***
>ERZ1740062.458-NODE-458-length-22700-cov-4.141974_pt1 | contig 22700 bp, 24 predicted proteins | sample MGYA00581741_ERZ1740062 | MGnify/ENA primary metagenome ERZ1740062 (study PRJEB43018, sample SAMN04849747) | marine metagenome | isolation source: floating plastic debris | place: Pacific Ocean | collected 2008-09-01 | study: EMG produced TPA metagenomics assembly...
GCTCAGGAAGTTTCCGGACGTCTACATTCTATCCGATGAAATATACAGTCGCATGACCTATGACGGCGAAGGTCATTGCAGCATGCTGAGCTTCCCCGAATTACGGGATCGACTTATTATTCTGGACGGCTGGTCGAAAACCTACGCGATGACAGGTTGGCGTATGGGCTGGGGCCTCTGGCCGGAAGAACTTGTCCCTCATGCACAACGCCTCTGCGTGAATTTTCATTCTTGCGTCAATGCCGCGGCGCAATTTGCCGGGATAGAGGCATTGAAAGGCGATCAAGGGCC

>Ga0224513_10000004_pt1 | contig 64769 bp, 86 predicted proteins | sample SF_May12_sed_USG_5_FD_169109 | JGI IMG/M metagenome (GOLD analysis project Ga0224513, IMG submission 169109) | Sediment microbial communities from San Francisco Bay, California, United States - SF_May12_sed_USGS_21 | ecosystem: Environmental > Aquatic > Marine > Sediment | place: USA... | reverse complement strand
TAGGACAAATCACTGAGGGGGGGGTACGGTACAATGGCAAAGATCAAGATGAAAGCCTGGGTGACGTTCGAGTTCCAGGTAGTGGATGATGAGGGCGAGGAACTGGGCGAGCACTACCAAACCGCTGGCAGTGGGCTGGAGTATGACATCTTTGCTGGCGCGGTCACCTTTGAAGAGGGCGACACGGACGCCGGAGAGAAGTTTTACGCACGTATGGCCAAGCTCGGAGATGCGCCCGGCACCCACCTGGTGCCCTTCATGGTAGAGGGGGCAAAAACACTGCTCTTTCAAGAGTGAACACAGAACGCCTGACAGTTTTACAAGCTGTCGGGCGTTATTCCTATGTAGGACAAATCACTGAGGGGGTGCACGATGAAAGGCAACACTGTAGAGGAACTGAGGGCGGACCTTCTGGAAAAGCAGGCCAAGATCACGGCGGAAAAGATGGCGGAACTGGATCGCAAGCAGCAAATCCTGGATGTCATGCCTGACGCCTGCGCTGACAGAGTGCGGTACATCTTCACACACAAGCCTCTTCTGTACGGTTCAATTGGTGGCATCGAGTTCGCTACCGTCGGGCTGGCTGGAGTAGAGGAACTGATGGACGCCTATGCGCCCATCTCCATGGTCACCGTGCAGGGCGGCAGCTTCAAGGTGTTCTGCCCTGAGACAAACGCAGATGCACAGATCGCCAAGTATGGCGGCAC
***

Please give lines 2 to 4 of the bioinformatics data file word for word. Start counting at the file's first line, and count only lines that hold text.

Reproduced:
GCTCAGGAAGTTTCCGGACGTCTACATTCTATCCGATGAAATATACAGTCGCATGACCTATGACGGCGAAGGTCATTGCAGCATGCTGAGCTTCCCCGAATTACGGGATCGACTTATTATTCTGGACGGCTGGTCGAAAACCTACGCGATGACAGGTTGGCGTATGGGCTGGGGCCTCTGGCCGGAAGAACTTGTCCCTCATGCACAACGCCTCTGCGTGAATTTTCATTCTTGCGTCAATGCCGCGGCGCAATTTGCCGGGATAGAGGCATTGAAAGGCGATCAAGGGCC

>Ga0224513_10000004_pt1 | contig 64769 bp, 86 predicted proteins | sample SF_May12_sed_USG_5_FD_169109 | JGI IMG/M metagenome (GOLD analysis project Ga0224513, IMG submission 169109) | Sediment microbial communities from San Francisco Bay, California, United States - SF_May12_sed_USGS_21 | ecosystem: Environmental > Aquatic > Marine > Sediment | place: USA... | reverse complement strand
TAGGACAAATCACTGAGGGGGGGGTACGGTACAATGGCAAAGATCAAGATGAAAGCCTGGGTGACGTTCGAGTTCCAGGTAGTGGATGATGAGGGCGAGGAACTGGGCGAGCACTACCAAACCGCTGGCAGTGGGCTGGAGTATGACATCTTTGCTGGCGCGGTCACCTTTGAAGAGGGCGACACGGACGCCGGAGAGAAGTTTTACGCACGTATGGCCAAGCTCGGAGATGCGCCCGGCACCCACCTGGTGCCCTTCATGGTAGAGGGGGCAAAAACACTGCTCTTTCAAGAGTGAACACAGAACGCCTGACAGTTTTACAAGCTGTCGGGCGTTATTCCTATGTAGGACAAATCACTGAGGGGGTGCACGATGAAAGGCAACACTGTAGAGGAACTGAGGGCGGACCTTCTGGAAAAGCAGGCCAAGATCACGGCGGAAAAGATGGCGGAACTGGATCGCAAGCAGCAAATCCTGGATGTCATGCCTGACGCCTGCGCTGACAGAGTGCGGTACATCTTCACACACAAGCCTCTTCTGTACGGTTCAATTGGTGGCATCGAGTTCGCTACCGTCGGGCTGGCTGGAGTAGAGGAACTGATGGACGCCTATGCGCCCATCTCCATGGTCACCGTGCAGGGCGGCAGCTTCAAGGTGTTCTGCCCTGAGACAAACGCAGATGCACAGATCGCCAAGTATGGCGGCAC